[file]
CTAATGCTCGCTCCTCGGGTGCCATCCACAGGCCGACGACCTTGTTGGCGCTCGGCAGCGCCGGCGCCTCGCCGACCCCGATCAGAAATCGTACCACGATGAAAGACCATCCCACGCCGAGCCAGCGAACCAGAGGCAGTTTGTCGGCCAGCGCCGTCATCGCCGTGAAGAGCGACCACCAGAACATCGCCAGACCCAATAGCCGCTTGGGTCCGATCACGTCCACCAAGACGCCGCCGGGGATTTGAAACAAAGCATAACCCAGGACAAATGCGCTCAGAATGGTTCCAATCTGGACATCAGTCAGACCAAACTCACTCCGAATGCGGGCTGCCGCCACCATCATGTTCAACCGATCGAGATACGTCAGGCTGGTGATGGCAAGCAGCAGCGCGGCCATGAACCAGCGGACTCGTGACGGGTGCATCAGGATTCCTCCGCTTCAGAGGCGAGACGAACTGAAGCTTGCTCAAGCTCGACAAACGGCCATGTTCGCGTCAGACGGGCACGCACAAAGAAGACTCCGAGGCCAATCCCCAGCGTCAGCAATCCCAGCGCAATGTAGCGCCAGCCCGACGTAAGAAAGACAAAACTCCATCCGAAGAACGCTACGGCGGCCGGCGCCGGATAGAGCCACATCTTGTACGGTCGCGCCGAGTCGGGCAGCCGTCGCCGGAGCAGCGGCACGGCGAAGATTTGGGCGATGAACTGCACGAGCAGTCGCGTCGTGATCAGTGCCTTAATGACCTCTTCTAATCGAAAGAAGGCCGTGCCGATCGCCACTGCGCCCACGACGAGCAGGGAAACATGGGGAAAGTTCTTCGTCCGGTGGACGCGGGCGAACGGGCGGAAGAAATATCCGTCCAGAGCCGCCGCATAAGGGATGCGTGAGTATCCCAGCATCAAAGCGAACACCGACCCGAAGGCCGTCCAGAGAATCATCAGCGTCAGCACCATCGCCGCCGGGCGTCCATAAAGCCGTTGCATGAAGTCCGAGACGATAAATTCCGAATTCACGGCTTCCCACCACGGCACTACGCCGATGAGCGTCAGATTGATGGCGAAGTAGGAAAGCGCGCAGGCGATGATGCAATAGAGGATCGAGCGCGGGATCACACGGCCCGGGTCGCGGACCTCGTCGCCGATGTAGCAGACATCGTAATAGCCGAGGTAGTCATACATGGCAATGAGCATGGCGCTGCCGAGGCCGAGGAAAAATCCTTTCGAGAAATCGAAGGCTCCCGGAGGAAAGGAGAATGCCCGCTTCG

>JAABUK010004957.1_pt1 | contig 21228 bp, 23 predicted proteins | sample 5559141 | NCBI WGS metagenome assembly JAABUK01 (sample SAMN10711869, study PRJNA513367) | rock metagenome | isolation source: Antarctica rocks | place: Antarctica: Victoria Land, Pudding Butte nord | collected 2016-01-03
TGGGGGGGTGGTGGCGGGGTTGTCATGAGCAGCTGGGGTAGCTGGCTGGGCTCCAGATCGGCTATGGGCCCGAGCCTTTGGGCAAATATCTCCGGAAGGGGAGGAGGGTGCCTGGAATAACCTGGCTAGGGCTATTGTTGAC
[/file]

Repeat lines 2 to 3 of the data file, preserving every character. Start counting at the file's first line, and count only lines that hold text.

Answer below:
>JAABUK010004957.1_pt1 | contig 21228 bp, 23 predicted proteins | sample 5559141 | NCBI WGS metagenome assembly JAABUK01 (sample SAMN10711869, study PRJNA513367) | rock metagenome | isolation source: Antarctica rocks | place: Antarctica: Victoria Land, Pudding Butte nord | collected 2016-01-03
TGGGGGGGTGGTGGCGGGGTTGTCATGAGCAGCTGGGGTAGCTGGCTGGGCTCCAGATCGGCTATGGGCCCGAGCCTTTGGGCAAATATCTCCGGAAGGGGAGGAGGGTGCCTGGAATAACCTGGCTAGGGCTATTGTTGAC